Russian unmanned tractors to hit the fields in large numbers

Serial production of the K-7M tractors with the Cognitive Agro Pilot system with the possibility of full autonomy is scheduled for January 2024.
Serial production of the K-7M tractors with the Cognitive Agro Pilot system with the possibility of full autonomy is scheduled for January 2024.

The St. Petersburg Tractor Plant (PTZ) and the developer of artificial intelligence systems for robotic agricultural machinery Cognitive Pilot will start the world’s first mass production of Kirovets tractors operated by an AI-based autopilot system. 10,000 unmanned tractors are to be in operation in Russia by 2024.

The two companies signed an agreement, under which the project will be implemented in three stages. As a result, three autopilot systems will be released with a gradual increase in unmanned control capabilities. In the first two stages, the presence of a driver in the tractor cab is mandatory.

Autopilot system installed on Kirovets PTZ tractor

A robotic kit with the first version of the autopilot system Cognitive Agro Pilot has already been installed on a Kirovets PTZ tractor. The unmanned machine can reportedly move along a trajectory in autonomous mode with automatic control of optimal speed, transmission parameters, slip, and engine load. It can also stop automatically when obstacles occur, and work in poor visibility conditionsaccording to Cognitive Pilot. There is more to come, as several advanced features are currently being finalised.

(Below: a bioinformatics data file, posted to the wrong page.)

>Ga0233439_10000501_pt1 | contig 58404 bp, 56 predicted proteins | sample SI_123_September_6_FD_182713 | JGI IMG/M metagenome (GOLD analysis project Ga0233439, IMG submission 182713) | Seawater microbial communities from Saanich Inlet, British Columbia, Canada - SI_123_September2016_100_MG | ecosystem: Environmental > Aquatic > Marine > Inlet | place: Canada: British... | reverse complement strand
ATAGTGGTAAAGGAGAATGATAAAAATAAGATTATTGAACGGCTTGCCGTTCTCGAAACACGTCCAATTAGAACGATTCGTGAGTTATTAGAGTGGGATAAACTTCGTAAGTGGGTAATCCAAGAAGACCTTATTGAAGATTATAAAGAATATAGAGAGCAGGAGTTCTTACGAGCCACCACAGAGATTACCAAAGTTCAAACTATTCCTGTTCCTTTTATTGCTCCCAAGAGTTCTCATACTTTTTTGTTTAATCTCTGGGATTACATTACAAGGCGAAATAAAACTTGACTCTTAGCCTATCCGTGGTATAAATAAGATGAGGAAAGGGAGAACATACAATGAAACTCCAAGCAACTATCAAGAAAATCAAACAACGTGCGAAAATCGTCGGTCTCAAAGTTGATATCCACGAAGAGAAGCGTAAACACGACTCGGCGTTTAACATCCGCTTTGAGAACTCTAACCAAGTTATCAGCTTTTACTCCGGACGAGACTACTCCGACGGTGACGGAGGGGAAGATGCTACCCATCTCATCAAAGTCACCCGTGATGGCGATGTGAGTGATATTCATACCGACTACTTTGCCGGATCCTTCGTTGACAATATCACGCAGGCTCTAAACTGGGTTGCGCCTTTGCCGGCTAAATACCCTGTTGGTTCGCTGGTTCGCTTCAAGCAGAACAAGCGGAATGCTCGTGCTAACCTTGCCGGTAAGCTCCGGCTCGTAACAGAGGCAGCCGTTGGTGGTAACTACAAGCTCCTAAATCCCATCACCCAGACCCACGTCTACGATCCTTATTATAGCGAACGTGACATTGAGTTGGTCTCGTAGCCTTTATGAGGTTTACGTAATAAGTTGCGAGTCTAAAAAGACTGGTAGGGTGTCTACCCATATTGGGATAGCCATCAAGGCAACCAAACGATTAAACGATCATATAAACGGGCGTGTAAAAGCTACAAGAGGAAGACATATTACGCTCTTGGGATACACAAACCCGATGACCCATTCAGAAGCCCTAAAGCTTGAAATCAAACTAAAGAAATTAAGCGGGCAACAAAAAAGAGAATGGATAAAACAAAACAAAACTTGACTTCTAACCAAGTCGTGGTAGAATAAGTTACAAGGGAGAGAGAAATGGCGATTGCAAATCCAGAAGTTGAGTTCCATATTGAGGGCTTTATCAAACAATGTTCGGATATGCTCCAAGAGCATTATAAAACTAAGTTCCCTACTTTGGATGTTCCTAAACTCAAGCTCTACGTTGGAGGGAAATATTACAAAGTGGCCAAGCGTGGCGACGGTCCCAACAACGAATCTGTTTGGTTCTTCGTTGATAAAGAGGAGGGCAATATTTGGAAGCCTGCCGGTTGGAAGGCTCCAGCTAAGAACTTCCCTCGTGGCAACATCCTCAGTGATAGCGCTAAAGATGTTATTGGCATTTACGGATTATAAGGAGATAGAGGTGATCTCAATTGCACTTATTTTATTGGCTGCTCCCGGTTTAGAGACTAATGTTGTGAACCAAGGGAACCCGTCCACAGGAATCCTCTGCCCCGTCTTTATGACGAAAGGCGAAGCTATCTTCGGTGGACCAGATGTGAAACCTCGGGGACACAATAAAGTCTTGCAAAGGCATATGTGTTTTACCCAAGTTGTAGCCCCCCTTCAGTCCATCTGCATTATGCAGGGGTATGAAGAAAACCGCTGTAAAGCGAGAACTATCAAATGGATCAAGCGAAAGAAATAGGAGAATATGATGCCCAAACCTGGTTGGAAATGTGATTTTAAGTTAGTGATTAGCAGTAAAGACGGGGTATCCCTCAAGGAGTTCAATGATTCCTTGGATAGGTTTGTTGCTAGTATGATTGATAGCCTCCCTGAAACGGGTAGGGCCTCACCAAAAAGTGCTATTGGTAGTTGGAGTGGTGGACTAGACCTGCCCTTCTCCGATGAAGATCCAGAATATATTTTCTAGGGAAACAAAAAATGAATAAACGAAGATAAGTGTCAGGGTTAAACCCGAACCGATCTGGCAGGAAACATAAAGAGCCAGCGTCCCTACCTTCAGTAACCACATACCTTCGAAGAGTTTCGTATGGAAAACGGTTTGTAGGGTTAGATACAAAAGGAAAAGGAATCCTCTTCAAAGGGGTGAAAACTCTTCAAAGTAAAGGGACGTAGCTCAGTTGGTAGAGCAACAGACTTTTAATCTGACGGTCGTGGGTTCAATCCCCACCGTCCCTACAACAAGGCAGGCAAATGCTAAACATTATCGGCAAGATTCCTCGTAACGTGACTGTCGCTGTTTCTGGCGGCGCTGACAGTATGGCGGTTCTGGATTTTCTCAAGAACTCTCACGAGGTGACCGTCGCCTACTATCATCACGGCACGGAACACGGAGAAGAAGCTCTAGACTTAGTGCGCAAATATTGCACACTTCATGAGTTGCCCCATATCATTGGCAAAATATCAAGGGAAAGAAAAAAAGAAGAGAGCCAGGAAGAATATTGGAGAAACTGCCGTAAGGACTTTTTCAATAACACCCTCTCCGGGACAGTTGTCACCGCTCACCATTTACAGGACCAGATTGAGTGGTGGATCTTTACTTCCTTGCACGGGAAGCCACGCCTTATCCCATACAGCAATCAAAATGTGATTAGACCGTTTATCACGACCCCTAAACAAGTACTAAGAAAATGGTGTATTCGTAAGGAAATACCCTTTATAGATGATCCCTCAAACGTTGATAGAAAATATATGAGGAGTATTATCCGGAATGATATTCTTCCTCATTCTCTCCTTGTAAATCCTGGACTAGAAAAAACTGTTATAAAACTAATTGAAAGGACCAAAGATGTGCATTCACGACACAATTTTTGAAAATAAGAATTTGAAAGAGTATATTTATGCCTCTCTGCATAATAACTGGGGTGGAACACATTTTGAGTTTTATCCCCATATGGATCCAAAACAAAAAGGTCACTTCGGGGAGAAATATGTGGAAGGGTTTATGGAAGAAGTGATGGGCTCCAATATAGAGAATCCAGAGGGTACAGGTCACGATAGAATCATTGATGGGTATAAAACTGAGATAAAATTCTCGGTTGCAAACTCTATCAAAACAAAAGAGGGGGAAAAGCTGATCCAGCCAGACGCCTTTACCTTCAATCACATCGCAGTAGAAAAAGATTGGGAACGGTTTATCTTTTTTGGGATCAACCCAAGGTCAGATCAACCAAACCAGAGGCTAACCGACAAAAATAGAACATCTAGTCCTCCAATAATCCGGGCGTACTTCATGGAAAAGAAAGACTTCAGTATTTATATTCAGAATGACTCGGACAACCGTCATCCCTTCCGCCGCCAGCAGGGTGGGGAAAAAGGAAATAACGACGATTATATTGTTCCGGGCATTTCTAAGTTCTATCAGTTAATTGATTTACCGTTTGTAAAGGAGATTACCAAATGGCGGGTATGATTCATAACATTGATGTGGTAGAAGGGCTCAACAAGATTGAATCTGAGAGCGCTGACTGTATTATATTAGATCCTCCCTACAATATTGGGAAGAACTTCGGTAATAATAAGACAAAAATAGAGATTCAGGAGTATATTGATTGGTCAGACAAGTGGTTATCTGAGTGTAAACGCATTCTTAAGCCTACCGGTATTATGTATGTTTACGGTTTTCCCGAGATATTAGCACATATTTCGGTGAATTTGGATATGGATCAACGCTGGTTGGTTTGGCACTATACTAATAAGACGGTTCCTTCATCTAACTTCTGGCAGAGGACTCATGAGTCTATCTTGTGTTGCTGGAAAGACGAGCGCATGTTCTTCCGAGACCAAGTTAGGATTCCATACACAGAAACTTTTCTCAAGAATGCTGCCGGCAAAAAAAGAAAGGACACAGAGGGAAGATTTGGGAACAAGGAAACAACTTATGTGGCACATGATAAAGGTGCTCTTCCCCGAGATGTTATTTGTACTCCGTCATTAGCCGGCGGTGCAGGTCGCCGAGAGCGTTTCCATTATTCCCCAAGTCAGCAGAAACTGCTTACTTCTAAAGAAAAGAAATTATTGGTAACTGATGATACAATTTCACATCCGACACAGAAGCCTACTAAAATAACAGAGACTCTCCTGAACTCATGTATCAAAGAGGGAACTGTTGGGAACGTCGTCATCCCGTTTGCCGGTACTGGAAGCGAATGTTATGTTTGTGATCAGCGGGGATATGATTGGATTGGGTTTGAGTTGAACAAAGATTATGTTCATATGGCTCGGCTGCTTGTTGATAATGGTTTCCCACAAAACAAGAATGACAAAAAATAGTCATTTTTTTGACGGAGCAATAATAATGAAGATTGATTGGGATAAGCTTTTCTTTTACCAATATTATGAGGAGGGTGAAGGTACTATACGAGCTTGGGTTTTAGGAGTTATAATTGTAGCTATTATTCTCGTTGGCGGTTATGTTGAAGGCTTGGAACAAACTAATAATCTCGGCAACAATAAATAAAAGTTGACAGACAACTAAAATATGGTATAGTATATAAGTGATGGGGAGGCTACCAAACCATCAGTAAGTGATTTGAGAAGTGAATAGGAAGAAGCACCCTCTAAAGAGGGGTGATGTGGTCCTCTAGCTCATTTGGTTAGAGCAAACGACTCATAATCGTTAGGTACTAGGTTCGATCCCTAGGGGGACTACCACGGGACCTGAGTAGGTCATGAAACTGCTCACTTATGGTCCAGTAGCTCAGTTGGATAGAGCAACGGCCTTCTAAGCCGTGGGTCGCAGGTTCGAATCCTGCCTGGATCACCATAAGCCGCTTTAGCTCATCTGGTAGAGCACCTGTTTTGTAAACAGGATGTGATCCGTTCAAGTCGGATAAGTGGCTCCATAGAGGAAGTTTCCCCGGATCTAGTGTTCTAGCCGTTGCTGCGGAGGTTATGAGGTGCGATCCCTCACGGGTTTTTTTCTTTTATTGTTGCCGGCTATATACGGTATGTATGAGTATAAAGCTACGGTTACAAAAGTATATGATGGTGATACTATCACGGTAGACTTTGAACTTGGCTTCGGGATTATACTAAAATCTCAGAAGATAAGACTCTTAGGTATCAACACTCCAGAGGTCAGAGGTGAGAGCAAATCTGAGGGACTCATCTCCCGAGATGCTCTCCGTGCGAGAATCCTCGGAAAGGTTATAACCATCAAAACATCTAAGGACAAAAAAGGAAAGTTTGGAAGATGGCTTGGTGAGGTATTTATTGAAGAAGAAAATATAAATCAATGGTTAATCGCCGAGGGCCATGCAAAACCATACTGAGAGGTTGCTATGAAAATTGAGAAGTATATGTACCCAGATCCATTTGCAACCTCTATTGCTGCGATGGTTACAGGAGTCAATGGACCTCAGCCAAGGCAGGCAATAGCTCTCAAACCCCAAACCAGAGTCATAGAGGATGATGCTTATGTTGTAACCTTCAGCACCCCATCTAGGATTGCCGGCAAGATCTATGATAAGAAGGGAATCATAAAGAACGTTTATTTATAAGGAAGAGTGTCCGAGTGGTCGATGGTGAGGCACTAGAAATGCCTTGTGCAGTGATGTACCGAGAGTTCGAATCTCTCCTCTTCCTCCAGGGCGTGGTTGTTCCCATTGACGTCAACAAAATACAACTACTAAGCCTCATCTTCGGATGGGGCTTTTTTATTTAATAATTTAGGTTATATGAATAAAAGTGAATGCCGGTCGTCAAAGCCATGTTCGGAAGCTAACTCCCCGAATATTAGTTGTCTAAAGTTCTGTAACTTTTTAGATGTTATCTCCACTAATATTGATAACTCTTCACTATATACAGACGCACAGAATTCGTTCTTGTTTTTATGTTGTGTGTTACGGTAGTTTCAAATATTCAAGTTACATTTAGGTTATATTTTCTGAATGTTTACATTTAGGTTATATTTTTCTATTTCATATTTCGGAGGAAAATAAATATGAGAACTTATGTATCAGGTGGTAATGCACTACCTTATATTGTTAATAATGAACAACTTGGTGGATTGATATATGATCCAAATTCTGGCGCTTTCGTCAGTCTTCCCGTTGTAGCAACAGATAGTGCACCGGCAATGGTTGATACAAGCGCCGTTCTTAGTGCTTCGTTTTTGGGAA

“Based on information from the sensors, a comprehensive analysis of the state of the soil and crops is carried out, including the assessment of plant vegetation and disease damage,” Cognitive Pilot said, adding that these options are to be introduced by 2022.

“In the current version, the AI system automatically transmits progress reports to the tractor owners. It also sends machine telematics, work progress reports consisting of photo and video data and so on to the agricultural companies’ operational systems,” Cognitive Pilot said.

GNSS

One of the essential features of Cognitive Pilot’s system is its high-precision positioning system (GNSS), which is necessary to perform operations in areas where there are no visual reference points and in areas where fields of different farms are delimited.

“This feature will also allow you to automatically draw maps based on satellite imagery, set up harvesting schemes, plan automatic headland turns of equipment and directions of movement, which the system’s computer vision can correct,” Cognitive Pilot said.

Sensors scan the environment and also provide growers with crop data.
Sensors scan the environment and also provide growers with crop data.

Second stage

In the second stage, the system functionality will be expanded with the new options of autonomous turns, automatic calculation of the optimal operation route, as well as course adjustments using visual landmarks, such as the edge of cultivated areas and tramlines.